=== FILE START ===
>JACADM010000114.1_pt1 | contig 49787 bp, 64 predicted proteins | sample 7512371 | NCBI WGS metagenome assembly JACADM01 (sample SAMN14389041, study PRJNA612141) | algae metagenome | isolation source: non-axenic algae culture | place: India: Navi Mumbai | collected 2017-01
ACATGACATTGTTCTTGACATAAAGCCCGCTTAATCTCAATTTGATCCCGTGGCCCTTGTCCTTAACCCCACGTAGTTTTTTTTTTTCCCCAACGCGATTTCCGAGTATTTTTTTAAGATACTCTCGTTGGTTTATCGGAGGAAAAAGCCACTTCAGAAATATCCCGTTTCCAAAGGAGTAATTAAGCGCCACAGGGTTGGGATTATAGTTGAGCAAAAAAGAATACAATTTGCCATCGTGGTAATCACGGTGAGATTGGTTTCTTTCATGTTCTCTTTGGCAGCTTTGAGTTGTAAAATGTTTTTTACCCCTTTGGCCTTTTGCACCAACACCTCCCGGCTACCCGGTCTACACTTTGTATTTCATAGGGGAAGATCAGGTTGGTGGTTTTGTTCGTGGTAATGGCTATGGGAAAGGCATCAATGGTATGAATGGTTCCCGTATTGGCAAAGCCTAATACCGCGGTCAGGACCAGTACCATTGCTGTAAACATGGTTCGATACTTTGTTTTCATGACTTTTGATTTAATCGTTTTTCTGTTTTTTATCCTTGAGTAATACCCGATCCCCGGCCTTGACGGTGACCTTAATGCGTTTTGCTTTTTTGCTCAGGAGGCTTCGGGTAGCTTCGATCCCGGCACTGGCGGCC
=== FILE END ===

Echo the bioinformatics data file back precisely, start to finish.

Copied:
>JACADM010000114.1_pt1 | contig 49787 bp, 64 predicted proteins | sample 7512371 | NCBI WGS metagenome assembly JACADM01 (sample SAMN14389041, study PRJNA612141) | algae metagenome | isolation source: non-axenic algae culture | place: India: Navi Mumbai | collected 2017-01
ACATGACATTGTTCTTGACATAAAGCCCGCTTAATCTCAATTTGATCCCGTGGCCCTTGTCCTTAACCCCACGTAGTTTTTTTTTTTCCCCAACGCGATTTCCGAGTATTTTTTTAAGATACTCTCGTTGGTTTATCGGAGGAAAAAGCCACTTCAGAAATATCCCGTTTCCAAAGGAGTAATTAAGCGCCACAGGGTTGGGATTATAGTTGAGCAAAAAAGAATACAATTTGCCATCGTGGTAATCACGGTGAGATTGGTTTCTTTCATGTTCTCTTTGGCAGCTTTGAGTTGTAAAATGTTTTTTACCCCTTTGGCCTTTTGCACCAACACCTCCCGGCTACCCGGTCTACACTTTGTATTTCATAGGGGAAGATCAGGTTGGTGGTTTTGTTCGTGGTAATGGCTATGGGAAAGGCATCAATGGTATGAATGGTTCCCGTATTGGCAAAGCCTAATACCGCGGTCAGGACCAGTACCATTGCTGTAAACATGGTTCGATACTTTGTTTTCATGACTTTTGATTTAATCGTTTTTCTGTTTTTTATCCTTGAGTAATACCCGATCCCCGGCCTTGACGGTGACCTTAATGCGTTTTGCTTTTTTGCTCAGGAGGCTTCGGGTAGCTTCGATCCCGGCACTGGCGGCC